How to Allow Multiple Users to Access a 2007 Outlook PST File at the Same Time

by Andrew McClain

Microsoft Outlook 2007 stores a wide variety of data for you, including calendars, contacts and tasks. It stores this information in a PST file, which contains the user's calendar entries, messaging data and other information. If you want multiple users to access the same PST file, you run the risk of corrupting the file and losing data. However, there are ways to share data and synchronize it with the Microsoft Exchange server. You can let users use OST files, which are offline versions of the PST file, or you can copy a PST file and use the copies on multiple computers. If you use this method, you need to repeat it to keep the copies synchronized.

Synchronized Offline Files

1

Select "Tools," then "E-mail Accounts," and then "View or change existing mail accounts." Click "Next."

2

Click on "Microsoft Exchange Server" and then "Change."

3

Select "More Settings," then the "Advanced" tab and then "Offline Folder File Settings."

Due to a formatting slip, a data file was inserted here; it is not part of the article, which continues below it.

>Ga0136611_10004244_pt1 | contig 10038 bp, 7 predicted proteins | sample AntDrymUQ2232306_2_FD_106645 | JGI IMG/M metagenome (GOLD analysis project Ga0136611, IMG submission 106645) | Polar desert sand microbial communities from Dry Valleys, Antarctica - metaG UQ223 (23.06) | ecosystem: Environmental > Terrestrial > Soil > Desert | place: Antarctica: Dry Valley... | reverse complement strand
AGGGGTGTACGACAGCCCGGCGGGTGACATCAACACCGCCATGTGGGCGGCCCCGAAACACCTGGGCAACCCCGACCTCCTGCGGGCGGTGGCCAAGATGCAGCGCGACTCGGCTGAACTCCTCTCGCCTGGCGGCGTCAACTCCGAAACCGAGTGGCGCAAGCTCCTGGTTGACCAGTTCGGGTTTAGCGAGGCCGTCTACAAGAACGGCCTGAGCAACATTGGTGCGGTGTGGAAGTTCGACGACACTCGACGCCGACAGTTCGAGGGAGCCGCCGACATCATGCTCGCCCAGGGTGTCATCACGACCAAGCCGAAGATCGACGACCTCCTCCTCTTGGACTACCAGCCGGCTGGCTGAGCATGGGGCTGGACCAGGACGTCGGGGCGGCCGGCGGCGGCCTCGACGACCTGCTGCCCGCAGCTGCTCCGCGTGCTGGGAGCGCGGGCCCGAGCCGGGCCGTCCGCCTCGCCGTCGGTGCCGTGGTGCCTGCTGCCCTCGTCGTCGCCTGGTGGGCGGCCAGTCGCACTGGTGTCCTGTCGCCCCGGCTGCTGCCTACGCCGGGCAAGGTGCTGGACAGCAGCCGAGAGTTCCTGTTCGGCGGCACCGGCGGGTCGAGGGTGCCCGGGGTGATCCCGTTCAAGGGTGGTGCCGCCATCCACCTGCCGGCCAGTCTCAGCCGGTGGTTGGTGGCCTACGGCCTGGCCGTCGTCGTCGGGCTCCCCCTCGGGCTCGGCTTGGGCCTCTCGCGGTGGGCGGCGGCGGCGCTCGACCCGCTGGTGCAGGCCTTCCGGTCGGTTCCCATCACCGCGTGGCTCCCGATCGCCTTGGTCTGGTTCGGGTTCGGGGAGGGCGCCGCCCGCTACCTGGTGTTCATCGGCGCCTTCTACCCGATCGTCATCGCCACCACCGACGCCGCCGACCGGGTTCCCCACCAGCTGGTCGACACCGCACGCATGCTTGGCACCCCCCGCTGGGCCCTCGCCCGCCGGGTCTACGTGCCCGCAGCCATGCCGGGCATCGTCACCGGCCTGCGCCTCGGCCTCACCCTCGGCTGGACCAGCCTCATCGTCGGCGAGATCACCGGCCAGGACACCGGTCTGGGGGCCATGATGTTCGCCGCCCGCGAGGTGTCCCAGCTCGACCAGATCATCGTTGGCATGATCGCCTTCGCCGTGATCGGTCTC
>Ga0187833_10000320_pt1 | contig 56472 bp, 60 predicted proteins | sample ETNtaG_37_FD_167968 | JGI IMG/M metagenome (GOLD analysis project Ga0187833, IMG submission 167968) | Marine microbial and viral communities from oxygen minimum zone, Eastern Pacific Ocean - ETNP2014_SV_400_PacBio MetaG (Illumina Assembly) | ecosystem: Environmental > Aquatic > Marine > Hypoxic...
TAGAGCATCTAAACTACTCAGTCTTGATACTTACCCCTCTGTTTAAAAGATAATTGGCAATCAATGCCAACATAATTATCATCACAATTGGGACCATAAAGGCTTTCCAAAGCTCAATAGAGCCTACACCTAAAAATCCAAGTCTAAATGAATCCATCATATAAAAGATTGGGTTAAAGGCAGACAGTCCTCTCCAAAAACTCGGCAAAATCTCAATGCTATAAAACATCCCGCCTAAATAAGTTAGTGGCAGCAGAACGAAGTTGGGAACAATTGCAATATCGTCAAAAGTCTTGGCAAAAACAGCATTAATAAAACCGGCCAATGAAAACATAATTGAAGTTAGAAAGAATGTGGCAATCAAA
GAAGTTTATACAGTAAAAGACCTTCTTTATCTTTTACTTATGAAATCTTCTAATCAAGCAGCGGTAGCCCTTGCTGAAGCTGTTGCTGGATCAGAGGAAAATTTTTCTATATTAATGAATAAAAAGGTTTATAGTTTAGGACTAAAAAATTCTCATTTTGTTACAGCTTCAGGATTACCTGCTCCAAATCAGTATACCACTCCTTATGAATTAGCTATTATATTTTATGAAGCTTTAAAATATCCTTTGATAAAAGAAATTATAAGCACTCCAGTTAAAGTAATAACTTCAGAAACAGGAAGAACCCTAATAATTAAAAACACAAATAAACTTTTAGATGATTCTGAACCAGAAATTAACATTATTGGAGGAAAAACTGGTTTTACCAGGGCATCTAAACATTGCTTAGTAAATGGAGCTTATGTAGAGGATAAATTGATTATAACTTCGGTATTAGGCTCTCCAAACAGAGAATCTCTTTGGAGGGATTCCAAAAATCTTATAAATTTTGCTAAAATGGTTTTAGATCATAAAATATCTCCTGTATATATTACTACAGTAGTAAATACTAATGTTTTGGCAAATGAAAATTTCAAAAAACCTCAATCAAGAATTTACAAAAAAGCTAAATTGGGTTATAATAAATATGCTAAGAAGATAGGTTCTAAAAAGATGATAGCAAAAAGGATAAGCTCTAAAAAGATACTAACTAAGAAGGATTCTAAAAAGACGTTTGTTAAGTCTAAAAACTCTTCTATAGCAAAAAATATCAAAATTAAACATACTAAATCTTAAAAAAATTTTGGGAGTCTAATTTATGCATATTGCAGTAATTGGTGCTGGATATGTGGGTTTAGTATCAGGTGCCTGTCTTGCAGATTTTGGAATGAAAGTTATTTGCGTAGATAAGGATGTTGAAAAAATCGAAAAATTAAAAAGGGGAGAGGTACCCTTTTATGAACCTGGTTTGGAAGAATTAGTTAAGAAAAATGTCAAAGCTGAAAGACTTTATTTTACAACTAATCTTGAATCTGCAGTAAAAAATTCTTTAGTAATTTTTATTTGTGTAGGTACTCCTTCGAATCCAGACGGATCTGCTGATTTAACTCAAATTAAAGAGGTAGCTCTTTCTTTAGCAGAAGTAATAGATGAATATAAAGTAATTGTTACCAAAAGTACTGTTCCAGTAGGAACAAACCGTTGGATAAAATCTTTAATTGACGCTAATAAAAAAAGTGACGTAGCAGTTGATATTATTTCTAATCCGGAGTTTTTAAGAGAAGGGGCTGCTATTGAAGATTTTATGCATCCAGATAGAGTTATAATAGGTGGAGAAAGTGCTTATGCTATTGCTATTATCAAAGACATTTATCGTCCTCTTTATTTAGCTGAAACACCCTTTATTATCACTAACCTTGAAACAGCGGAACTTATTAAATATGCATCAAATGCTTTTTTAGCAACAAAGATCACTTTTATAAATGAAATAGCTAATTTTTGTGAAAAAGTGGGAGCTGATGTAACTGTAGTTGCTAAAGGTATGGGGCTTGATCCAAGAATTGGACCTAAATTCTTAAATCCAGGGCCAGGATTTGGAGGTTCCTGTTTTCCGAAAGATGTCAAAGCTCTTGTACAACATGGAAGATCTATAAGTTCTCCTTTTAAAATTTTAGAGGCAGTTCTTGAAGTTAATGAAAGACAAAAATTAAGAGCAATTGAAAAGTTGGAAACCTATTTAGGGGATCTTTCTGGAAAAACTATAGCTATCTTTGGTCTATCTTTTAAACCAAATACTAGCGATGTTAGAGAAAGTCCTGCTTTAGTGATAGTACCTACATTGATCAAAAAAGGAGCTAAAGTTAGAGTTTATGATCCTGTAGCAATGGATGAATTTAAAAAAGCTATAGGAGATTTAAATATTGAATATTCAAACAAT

4

Type the path to where you want your OST file in the "File" field. Click "OK." This will set up your OST file.

5

Select "Tools," then "Send/Receive," and then "Send/Receive All" to synchronize your OST file with the server.

Copy and Synchronize PST Files

1

Click "File," then "New," and then "Outlook Data File."

2

Click "Office Outlook Personal Folders File (pst)," and then click "OK."

3

Type a name for the new file in the "Create or Open Outlook Data File" field, and click "Open."

4

Type a name that all users will see in the "Display Name" field, and click "OK."

5

Copy the new PST file to a disk or network location.

6

Click "File," then "Import And Export."

7

Select "Import from another program or file," and click "Next."

8

Select "Personal Folder File (.pst)," and click "Next."

9

Type the path or browse to the PST file you saved in Step 5, and click "Next."

10

Select the top level of the hierarchy, and click "Finish." Your PST files will be copied. You can repeat as needed to synchronize the data between the computers.

About the Author

Andrew McClain has been writing since 1994. He has written several articles for various websites and writes user guides and software manuals for several freelance clients. He has a Bachelor of Arts in journalism from the University of Missouri.

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